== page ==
Reduced incidence of foot-related hospitalisation and amputation amongst persons with diabetes in Queensland, Australia

Lazzarini, Peter A., O'Rourke, Sharon R., Russell, Anthony W., Derhy, Patrick H., & Kamp, Maarten C. (2015) Reduced incidence of foot-related hospitalisation and amputation amongst persons with diabetes in Queensland, Australia. PLoS ONE, 10(6), Article Number:-e0130609.

View at publisher (open access)

Abstract

Objective

To determine trends in the incidence of foot-related hospitalisation and amputation amongst persons with diabetes in Queensland (Australia) between 2005 and 2010 that coincided with changes in state-wide ambulatory diabetic foot-related complication management.

Methods

All data from cases admitted for the principal reason of diabetes foot-related hospitalisation or amputation in Queensland from 2005–2010 were obtained from the Queensland Hospital Admitted Patient Data Collection dataset. Incidence rates for foot-related hospitalisation (admissions, bed days used) and amputation (total, minor, major) cases amongst persons with diabetes were calculated per 1,000 person-years with diabetes (diabetes population) and per 100,000 person-years (general population). Age-sex standardised incidence and age-sex adjusted Poisson regression models were also calculated for the general population.

Results

There were 4,443 amputations, 24,917 hospital admissions and 260,085 bed days used for diabetes foot-related complications in Queensland. Incidence per 1,000 person-years with diabetes decreased from 2005 to 2010: 43.0% for hospital admissions (36.6 to 20.9), 40.1% bed days (391 to 234), 40.0% total amputations (6.47 to 3.88), 45.0% major amputations (2.18 to 1.20), 37.5% minor amputations (4.29 to 2.68) (p < 0.01 respectively). Age-sex standardised incidence per 100,000 person-years in the general population also decreased from 2005 to 2010: 23.3% hospital admissions (105.1 to 80.6), 19.5% bed days (1,122 to 903), 19.3% total amputations (18.57 to 14.99), 26.4% major amputations (6.26 to 4.61), 15.7% minor amputations (12.32 to 10.38) (p < 0.01 respectively). The age-sex adjusted incidence rates per calendar year decreased in the general population (rate ratio (95% CI)); hospital admissions 0.949 (0.942–0.956), bed days 0.964 (0.962–0.966), total amputations 0.962 (0.946–0.979), major amputations 0.945 (0.917–0.974), minor amputations 0.970 (0.950–0.991) (p < 0.05 respectively).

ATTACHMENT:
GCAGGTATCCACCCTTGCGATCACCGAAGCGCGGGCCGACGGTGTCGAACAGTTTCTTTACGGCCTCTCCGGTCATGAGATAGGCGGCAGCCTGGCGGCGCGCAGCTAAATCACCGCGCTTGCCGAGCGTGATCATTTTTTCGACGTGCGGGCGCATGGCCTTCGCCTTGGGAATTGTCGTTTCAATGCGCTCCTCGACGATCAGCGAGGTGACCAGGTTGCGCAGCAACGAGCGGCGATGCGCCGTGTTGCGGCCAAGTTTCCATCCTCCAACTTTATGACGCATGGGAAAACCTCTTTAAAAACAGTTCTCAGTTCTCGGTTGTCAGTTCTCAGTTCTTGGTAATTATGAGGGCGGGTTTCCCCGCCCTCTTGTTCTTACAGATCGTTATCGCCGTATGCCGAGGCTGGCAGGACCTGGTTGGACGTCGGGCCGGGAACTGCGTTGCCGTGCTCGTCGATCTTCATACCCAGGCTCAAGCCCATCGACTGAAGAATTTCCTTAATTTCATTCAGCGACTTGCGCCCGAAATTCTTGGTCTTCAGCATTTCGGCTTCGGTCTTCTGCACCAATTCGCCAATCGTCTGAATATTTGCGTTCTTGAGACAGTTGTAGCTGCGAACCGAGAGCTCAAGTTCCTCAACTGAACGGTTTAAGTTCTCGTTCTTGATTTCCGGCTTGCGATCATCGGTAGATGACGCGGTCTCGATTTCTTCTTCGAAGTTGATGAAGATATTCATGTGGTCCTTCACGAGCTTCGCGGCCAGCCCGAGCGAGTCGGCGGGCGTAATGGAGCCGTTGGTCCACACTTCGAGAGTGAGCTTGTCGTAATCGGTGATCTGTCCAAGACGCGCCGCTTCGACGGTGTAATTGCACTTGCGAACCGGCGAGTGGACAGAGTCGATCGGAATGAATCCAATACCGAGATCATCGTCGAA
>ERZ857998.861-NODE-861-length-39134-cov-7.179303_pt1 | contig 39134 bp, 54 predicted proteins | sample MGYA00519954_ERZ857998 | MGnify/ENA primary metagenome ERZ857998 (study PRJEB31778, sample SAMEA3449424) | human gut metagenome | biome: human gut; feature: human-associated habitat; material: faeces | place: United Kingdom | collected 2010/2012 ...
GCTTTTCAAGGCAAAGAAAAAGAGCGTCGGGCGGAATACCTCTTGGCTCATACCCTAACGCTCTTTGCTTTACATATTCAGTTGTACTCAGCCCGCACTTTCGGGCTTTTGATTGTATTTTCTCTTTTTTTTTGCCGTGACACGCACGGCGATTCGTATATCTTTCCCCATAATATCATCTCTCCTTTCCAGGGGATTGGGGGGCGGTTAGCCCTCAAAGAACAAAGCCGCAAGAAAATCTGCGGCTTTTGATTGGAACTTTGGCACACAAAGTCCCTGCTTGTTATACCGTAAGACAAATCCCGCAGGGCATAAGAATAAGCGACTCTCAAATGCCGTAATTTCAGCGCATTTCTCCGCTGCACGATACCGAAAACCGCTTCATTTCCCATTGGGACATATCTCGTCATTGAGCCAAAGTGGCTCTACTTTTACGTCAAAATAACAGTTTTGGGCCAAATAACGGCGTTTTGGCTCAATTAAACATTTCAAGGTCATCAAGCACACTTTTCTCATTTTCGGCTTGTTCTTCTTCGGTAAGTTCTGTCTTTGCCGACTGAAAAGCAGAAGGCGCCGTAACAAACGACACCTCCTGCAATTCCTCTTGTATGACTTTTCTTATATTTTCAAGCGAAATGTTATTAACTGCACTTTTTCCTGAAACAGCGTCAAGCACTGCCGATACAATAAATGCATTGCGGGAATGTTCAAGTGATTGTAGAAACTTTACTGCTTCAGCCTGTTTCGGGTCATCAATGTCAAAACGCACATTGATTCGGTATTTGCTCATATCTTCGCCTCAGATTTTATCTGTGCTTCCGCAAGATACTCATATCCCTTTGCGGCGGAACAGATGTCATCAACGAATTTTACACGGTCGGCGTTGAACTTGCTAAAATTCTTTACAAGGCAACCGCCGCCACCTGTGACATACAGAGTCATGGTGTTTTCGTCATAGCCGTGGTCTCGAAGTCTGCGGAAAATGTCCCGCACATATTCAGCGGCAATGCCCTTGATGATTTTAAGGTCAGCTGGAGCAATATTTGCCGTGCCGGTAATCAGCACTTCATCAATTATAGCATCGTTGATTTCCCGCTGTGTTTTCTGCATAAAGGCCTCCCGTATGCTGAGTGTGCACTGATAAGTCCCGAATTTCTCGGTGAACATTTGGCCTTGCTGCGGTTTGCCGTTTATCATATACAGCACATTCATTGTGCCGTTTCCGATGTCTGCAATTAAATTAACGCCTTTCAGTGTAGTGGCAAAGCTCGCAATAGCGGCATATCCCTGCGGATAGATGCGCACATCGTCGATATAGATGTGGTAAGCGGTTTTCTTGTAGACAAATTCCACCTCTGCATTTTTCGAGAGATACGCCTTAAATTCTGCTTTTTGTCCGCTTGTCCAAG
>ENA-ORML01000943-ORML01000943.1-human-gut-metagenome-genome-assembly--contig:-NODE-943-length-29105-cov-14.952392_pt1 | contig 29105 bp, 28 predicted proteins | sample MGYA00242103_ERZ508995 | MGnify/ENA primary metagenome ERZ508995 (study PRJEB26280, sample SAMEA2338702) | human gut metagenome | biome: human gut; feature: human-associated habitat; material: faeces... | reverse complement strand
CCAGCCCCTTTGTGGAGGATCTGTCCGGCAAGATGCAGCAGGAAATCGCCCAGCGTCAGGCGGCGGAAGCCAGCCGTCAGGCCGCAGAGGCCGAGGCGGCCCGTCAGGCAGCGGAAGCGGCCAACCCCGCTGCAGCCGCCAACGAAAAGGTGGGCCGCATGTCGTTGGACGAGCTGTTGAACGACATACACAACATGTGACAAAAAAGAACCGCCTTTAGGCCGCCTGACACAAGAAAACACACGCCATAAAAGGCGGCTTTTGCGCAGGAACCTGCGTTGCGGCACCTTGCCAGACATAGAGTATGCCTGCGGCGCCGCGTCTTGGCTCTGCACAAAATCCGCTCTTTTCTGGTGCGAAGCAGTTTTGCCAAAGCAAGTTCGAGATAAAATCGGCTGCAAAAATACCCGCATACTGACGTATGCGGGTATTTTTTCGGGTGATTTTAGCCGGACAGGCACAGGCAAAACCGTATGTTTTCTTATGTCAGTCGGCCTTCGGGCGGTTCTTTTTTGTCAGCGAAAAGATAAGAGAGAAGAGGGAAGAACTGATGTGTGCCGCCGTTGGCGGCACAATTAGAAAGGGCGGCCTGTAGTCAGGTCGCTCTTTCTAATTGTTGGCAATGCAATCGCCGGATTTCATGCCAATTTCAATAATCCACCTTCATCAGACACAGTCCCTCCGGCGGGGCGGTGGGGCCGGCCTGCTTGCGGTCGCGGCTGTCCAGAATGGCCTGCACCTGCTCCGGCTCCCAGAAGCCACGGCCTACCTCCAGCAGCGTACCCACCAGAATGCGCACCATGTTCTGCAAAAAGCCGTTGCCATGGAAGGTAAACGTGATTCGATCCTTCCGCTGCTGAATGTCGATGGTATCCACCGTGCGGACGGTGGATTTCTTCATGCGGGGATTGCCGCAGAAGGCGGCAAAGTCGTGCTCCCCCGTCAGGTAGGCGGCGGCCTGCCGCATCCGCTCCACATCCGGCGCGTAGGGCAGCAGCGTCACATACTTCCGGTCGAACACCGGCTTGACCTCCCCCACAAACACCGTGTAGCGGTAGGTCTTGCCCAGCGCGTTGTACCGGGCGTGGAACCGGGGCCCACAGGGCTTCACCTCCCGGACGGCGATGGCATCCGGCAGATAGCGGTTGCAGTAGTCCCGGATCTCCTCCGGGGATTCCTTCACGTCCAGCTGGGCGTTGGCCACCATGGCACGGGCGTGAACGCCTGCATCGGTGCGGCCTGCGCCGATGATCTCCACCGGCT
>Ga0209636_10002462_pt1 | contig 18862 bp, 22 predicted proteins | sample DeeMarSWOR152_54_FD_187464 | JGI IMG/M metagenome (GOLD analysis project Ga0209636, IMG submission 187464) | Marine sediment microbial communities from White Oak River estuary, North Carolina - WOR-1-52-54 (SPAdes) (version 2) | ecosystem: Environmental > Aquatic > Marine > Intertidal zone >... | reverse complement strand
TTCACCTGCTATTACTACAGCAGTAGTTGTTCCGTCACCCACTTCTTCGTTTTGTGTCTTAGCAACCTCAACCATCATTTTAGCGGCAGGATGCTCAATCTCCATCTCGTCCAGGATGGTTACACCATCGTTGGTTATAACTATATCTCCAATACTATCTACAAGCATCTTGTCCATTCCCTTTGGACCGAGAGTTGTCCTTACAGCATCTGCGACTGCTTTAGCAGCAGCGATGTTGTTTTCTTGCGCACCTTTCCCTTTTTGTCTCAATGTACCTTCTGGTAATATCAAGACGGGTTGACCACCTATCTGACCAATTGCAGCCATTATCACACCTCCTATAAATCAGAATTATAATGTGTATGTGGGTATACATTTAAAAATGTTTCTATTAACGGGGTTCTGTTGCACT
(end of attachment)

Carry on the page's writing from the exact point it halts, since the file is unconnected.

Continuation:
Conclusions

There were significant reductions in the incidence of foot-related hospitalisation and amputation amongst persons with diabetes in the population of Queensland over a recent six-year period.

Impact and interest:

6 citations in Scopus
Search Google Scholar™
8 citations in Web of Science®

Citation counts are sourced monthly from Scopus and Web of Science® citation databases.

These databases contain citations from different subsets of available publications and different time periods and thus the citation count from each is usually different. Some works are not in either database and no count is displayed. Scopus includes citations from articles published in 1996 onwards, and Web of Science® generally from 1980 onwards.

Citations counts from the Google Scholar™ indexing service can be viewed at the linked Google Scholar™ search.

Full-text downloads:

22 since deposited on 04 Apr 2016
22 in the past twelve months

Full-text downloads displays the total number of times this work’s files (e.g., a PDF) have been downloaded from QUT ePrints as well as the number of downloads in the previous 365 days. The count includes downloads for all files if a work has more than one.

ID Code: 94350
Item Type: Journal Article
Refereed: Yes
DOI: 10.1371/journal.pone.0130609
Divisions: Current > Schools > School of Clinical Sciences
Current > QUT Faculties and Divisions > Faculty of Health
Current > Institutes > Institute of Health and Biomedical Innovation
Current > Schools > School of Optometry & Vision Science
Copyright Owner: 2015 Lazzarini et al.
Copyright Statement: This is an open
access article distributed under the terms of the
Creative Commons Attribution License, which permits
unrestricted use, distribution, and reproduction in any
medium, provided the original author and source are
credited.
Deposited On: 04 Apr 2016 05:52
Last Modified: 04 Apr 2016 21:55

Export: EndNote | Dublin Core | BibTeX

Repository Staff Only: item control page